Its 2012 and you’ve just bought yourself the latest and sportiest version of a “whatevermobile” and you can’t wait to show it to your executive buddies and trophy girl friend.
It has the latest stability control and an LCD instrument cluster that is completely customizable. There is the very latest GPS that makes last year’s version seem like a paper road atlas. Roaming WiFi ensures that you can stay in touch with the ever present demands of your profession and provide you the ability to delegate anything but the most choice work assignments.
This car will ensure that you don’t fall asleep, tailgate, hit a pedestrian, or miss a turn, even at night in the rain. No matter how aggressively you apply power it will always get you around the most difficult corner and still keep the cabin stable on the chassis. It is a dream come true for you.
At least until today. At least until now. Something has dramatically changed. It is as if the car has a mind of its own. You are just trying to figure things out when all the door locks cycle through and lock themselves. Then your instrument panel lights up with a message. You’ve been car-jacked. The car is being controlled – but not by you. A jab on the brake pedal feels like it should but nothing happens. The message on the dashboard tells you that you have a bomb on board and that you must transfer funds from your financial accounts via WiFi if you want it disarmed.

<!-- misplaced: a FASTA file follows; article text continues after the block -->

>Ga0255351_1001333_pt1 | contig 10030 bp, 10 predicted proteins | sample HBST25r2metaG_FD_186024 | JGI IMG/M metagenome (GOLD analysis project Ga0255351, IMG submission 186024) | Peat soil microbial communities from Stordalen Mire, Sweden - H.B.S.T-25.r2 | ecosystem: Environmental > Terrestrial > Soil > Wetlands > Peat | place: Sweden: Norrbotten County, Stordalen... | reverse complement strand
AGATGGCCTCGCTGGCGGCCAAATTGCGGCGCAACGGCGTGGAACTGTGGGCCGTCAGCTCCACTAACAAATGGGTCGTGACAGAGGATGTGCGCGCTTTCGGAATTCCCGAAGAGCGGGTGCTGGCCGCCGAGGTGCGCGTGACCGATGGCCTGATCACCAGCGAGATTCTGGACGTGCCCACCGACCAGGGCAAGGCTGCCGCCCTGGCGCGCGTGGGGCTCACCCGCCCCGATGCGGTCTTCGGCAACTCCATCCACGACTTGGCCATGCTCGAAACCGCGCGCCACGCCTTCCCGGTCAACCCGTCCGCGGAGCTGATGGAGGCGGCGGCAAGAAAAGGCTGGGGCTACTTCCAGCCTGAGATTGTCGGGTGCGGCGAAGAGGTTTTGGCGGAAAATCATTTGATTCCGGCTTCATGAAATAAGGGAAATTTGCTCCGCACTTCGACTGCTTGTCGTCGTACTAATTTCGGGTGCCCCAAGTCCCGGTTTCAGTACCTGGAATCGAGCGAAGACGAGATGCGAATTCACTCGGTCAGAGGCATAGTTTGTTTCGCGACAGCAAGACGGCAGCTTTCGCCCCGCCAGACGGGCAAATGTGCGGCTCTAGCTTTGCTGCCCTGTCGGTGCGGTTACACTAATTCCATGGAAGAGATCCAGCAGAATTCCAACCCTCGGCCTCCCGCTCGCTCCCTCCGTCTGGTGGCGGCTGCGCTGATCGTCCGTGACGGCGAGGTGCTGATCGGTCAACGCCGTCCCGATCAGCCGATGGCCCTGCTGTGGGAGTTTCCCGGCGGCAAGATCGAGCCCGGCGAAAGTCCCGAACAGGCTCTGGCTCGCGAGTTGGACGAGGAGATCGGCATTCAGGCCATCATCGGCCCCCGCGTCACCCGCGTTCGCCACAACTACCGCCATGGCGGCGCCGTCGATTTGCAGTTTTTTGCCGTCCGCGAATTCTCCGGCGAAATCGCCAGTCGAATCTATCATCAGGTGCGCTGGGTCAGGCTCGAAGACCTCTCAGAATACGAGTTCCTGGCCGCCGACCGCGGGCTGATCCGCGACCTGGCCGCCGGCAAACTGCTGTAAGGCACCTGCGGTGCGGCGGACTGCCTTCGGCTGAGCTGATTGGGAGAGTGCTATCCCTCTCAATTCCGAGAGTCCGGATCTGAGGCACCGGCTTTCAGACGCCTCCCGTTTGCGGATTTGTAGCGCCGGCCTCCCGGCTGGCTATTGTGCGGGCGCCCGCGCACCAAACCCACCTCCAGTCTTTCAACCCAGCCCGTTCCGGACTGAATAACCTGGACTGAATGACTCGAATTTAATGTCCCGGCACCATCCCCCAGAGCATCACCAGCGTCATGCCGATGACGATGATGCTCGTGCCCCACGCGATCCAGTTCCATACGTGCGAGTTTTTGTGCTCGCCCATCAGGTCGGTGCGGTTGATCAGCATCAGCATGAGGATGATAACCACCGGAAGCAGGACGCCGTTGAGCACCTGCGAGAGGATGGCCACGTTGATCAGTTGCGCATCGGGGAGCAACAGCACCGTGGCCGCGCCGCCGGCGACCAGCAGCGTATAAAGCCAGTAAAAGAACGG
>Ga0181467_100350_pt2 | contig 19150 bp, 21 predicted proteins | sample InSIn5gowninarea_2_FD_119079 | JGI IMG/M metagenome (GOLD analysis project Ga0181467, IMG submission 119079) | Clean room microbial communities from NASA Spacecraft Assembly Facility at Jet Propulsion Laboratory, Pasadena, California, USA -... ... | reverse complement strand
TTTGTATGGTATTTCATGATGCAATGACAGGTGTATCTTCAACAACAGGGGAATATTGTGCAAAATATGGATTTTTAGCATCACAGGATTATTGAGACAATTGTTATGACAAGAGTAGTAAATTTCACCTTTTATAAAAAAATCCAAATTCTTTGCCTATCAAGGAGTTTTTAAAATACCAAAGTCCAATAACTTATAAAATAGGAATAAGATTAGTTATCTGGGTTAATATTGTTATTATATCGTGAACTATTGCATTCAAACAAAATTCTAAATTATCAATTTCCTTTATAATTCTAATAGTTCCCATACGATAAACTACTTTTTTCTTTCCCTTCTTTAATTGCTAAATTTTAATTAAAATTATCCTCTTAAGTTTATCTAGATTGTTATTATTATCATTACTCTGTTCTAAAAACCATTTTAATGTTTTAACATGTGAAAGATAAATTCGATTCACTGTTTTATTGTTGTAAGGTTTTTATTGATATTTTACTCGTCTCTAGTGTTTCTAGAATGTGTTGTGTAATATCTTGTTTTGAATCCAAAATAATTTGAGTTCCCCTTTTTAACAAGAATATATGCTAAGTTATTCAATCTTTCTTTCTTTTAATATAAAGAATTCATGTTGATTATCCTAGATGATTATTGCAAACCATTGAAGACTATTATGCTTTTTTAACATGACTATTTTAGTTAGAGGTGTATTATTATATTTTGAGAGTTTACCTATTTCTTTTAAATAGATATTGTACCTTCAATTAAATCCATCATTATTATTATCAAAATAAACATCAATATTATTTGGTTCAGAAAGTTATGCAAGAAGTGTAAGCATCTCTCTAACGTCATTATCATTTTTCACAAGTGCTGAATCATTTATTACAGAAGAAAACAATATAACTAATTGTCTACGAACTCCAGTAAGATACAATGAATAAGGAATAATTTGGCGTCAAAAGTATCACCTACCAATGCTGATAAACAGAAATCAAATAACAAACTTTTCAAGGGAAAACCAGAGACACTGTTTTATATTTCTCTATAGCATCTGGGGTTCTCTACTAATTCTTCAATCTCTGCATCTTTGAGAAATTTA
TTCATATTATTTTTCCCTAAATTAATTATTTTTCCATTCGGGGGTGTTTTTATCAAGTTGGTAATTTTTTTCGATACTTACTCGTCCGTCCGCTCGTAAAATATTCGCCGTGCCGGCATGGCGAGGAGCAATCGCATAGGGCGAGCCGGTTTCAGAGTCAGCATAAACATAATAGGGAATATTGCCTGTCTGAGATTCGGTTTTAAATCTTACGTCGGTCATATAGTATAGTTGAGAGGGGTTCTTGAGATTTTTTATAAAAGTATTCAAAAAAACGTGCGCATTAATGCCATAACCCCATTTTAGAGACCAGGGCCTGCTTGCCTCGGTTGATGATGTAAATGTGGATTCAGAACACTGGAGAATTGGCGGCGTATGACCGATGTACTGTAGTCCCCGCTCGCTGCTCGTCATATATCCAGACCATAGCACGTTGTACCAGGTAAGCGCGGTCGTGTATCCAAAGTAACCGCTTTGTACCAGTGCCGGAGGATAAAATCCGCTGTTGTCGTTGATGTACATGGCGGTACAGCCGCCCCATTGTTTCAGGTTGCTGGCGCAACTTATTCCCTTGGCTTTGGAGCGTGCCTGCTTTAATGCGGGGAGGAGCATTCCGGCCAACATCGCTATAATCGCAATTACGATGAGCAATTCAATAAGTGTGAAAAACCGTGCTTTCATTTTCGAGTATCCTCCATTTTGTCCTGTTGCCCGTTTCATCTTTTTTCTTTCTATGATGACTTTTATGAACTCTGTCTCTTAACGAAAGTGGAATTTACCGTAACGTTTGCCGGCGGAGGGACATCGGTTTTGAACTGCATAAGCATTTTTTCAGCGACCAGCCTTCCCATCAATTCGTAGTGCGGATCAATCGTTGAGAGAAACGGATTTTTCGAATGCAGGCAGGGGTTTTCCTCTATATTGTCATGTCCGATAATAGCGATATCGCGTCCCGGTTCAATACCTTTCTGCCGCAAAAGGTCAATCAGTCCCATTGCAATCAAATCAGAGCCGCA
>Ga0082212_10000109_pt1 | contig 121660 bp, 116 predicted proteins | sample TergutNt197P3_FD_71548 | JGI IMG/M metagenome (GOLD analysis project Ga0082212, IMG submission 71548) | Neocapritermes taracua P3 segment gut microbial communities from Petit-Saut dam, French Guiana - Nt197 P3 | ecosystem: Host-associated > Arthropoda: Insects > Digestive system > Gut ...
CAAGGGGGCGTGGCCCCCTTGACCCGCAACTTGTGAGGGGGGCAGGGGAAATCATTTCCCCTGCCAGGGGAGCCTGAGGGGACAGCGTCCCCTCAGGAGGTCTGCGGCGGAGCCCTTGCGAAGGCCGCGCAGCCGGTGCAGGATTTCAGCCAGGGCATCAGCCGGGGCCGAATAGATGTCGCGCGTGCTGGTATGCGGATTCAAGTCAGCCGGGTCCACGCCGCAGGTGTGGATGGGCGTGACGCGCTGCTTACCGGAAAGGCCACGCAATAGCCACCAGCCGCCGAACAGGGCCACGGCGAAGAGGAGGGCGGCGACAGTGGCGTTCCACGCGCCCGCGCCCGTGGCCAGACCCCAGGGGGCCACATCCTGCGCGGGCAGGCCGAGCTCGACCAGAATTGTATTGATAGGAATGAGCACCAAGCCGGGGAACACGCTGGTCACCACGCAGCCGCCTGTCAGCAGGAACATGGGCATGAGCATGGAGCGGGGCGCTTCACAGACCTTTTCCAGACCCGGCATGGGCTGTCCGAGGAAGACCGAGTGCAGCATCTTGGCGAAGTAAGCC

There is nothing you can do but obey the demands. Your accounts are wiped out and you are locked for eight hours in the car. By the time the hackers have released you it is too late to apprehend or even trace them.
Does this sound like an implausible movie script? Today’s cars have become far more sophisticated and complex than you can imagine. Many of these “improvements” are mandated by government regulations and along with all this sophistication come vulnerability.
Back in 2007 the chief security engineer for Inverse Path Ltd. worked with the company’s hardware hacker to break in to an automotive satellite navigation system. They used off the shelf equipment to transmit code number alerts over Radio Data System (RDS), a European standard used in North America that allows FM radio stations to provide traffic information and identify the radio station to the listener. The RDS system isn’t encrypted nor is it authenticated.
In November of 2009 researchers from the University of Washington and the University of California were able to hack into a moving car and change its speed and turn off its brakes using an application called CarShark. The researcher driving the subject car described the unsettling feeling of having complete loss of control. He got full resistance from the brake pedal, but nothing happened. The setup allowed the hackers to remotely turn lights off and on selectively, operate windshield wipers, honk the horn, pop the trunk, rev the engine, disable specific cylinders, engage individual brakes, or completely shut down the vehicle while it was in motion.
This past March, Omar Ramos-Lopez, a twenty-year-old disgruntled former employee of Texas Auto Center in Austin remotely disabled over 100 cars owned by customers by cyber-jacking the Pay Technology black boxes that the dealer installed in its high-risk customer’s vehicles.
A lot of amazing features exist in our cars and more are being piled on with every model change, just be aware that so far little or nothing has been done to secure those features from attackers.